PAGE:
As we headed through (what we thought was) the main FunSpot entrance, a handful of classic arcade stand-ups greeted us. Many were old and withering away, and some were even unplugged. Naturally, we feared the worst. Had the mission already failed? Was this fragile sanctuary dead along with the era it was established to preserve?
Of course not! Turning the corner we realized the room we had entered was not meant to be our first glimpse into the mission behind FunSpot and the American Classic Arcade Museum. A row of machines from our youth, from Ikari Warriors to Tetris, padded the walls, surrounded by 8x10 pictures of arcade legends who had spent hours in these very rooms in search of high scores.
As though, somewhere, an unseen patron saint of classic coin-op and pinball machine nostalgia was waiting for the perfect moment -- this moment -- to press "play," the overhead speakers crackled on and Journey's "Don't Stop Believing" began to fill the room. Row after row of arcade machines stretched forth, organized and placed by company: Sega, Nintendo, Atari, Namco, and so on. Pinball machines hugged the left wall; machines dedicated to heroes of another generation like KISS and the Harlem Globetrotters.
Tucked away in a far corner of the room sat the machine made famous by the documentary The King of Kong - A Fistful of Quarters
: Donkey Kong
. To our surprise, the top score held by Steve Wiebe was missing from the machine's leaderboard -- later it was explained that all machines are powered down at the close of each business day, resetting even the most historic of records. Since the release of King of Kong
, FunSpot has enjoyed renewed public interest. While the Donkey Kong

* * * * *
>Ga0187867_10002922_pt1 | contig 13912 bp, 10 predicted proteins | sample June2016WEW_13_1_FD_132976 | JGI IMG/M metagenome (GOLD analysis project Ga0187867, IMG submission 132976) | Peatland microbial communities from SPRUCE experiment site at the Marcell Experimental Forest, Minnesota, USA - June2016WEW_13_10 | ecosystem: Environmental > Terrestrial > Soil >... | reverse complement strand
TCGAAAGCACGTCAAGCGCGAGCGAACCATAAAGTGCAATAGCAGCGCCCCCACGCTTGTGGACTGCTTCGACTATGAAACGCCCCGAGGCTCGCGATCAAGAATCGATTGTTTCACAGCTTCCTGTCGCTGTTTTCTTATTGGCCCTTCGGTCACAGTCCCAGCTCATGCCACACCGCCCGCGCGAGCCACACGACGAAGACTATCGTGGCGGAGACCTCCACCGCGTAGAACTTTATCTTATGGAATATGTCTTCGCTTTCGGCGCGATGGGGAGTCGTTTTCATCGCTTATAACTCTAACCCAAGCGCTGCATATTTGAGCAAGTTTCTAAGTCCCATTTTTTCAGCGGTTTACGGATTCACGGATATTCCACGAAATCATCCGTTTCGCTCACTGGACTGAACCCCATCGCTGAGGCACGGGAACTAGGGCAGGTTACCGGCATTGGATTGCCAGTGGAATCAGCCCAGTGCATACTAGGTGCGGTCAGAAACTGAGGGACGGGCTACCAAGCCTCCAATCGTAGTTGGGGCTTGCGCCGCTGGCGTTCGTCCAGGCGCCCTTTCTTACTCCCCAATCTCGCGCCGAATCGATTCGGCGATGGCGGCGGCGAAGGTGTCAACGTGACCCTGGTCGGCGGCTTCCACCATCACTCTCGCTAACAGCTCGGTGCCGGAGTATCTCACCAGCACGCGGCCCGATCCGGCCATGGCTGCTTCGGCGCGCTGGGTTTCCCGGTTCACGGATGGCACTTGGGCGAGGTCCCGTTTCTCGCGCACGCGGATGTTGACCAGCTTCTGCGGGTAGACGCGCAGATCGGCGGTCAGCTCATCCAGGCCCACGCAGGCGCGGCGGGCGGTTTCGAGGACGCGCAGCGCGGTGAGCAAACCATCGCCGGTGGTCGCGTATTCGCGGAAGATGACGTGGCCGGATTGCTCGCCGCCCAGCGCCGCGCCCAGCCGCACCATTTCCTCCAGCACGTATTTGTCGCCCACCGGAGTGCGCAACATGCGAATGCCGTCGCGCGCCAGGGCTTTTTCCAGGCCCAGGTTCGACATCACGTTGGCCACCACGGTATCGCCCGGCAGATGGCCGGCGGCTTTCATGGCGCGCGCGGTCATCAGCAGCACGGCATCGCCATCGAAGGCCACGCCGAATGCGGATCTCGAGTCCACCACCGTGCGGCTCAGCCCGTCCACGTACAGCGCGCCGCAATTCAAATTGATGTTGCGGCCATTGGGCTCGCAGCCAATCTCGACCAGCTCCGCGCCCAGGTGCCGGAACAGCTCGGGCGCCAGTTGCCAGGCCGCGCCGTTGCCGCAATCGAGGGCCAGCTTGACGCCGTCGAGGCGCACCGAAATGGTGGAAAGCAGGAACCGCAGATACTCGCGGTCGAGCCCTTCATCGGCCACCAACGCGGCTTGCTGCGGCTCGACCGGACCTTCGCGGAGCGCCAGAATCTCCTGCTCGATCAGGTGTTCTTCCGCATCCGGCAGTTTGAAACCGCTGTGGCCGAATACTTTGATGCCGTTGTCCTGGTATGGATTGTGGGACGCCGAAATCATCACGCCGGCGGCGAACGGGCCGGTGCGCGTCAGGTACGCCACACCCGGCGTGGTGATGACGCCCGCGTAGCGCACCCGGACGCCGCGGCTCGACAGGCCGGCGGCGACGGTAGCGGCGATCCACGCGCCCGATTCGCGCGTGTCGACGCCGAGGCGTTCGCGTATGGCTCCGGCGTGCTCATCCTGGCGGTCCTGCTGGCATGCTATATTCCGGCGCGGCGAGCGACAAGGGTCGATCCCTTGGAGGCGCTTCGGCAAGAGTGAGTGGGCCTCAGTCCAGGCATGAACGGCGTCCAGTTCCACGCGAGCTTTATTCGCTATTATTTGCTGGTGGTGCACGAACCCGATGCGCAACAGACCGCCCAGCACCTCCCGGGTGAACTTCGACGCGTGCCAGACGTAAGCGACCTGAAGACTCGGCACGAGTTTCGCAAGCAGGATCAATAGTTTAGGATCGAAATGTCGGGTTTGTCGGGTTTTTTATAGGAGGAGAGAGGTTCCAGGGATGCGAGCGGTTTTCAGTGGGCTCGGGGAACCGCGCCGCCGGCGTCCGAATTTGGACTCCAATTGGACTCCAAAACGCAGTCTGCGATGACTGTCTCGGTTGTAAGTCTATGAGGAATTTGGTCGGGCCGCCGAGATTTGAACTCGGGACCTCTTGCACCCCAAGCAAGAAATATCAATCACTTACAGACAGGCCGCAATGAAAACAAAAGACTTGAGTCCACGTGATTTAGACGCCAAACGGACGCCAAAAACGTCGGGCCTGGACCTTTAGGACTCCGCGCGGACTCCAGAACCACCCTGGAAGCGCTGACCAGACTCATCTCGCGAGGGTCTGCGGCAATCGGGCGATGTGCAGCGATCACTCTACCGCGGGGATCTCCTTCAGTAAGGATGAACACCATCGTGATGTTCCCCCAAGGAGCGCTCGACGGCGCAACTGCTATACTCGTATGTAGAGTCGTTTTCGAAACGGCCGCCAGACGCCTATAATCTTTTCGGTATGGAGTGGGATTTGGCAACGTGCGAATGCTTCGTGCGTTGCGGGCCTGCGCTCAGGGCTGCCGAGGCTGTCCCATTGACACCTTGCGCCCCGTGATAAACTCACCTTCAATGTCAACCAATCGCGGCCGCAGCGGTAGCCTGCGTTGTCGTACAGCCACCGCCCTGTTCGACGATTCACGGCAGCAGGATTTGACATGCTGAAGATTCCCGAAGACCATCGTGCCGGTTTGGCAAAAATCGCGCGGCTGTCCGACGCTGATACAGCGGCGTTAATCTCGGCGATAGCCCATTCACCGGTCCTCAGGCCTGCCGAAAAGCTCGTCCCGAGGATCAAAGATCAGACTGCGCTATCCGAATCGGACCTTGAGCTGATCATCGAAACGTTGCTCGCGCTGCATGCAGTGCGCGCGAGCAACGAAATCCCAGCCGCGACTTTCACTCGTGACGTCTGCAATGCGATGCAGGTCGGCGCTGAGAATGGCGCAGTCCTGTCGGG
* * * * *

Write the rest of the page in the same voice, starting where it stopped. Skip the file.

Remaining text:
machine is usually the first stop for new visitors, Gary Vincent, one of the founders of the museum, told us that Pac-Man
remains one of the busiest machines on the floor.
Venturing down to the second and third floors of FunSpot transported us back to more recent eras with light gun games like Time Crisis 3,
team brawlers like The Simpsons
arcade game, and modern pinball machines like the Addams Family
-- which happens to be the bestselling pinball machine
of all time
. Further down, racing games flashed before us, including an 8-player Daytona
section. But what really caught our attention was the price to play. FunSpot depends on donations from generous collectors to entertain visitors, so we were expecting an expensive visit. (How many arcade philanthropists can there really be?) To our surprise, most games required a mere 25-cent token per play.
If you love classic arcades and are seeking an opportunity to relive your youth, or you're simply interested in witnessing the industry's evolution in all its glowing glory, we highly recommend stopping by FunSpot. It may be a trek for some, but it's well worth it. Check back tomorrow for our interview with Gary Vincent, co-founder of the American Classic Arcade Museum, where we discuss how technology has both hurt and helped the arcade scene and touch on violence in today's video game entertainment.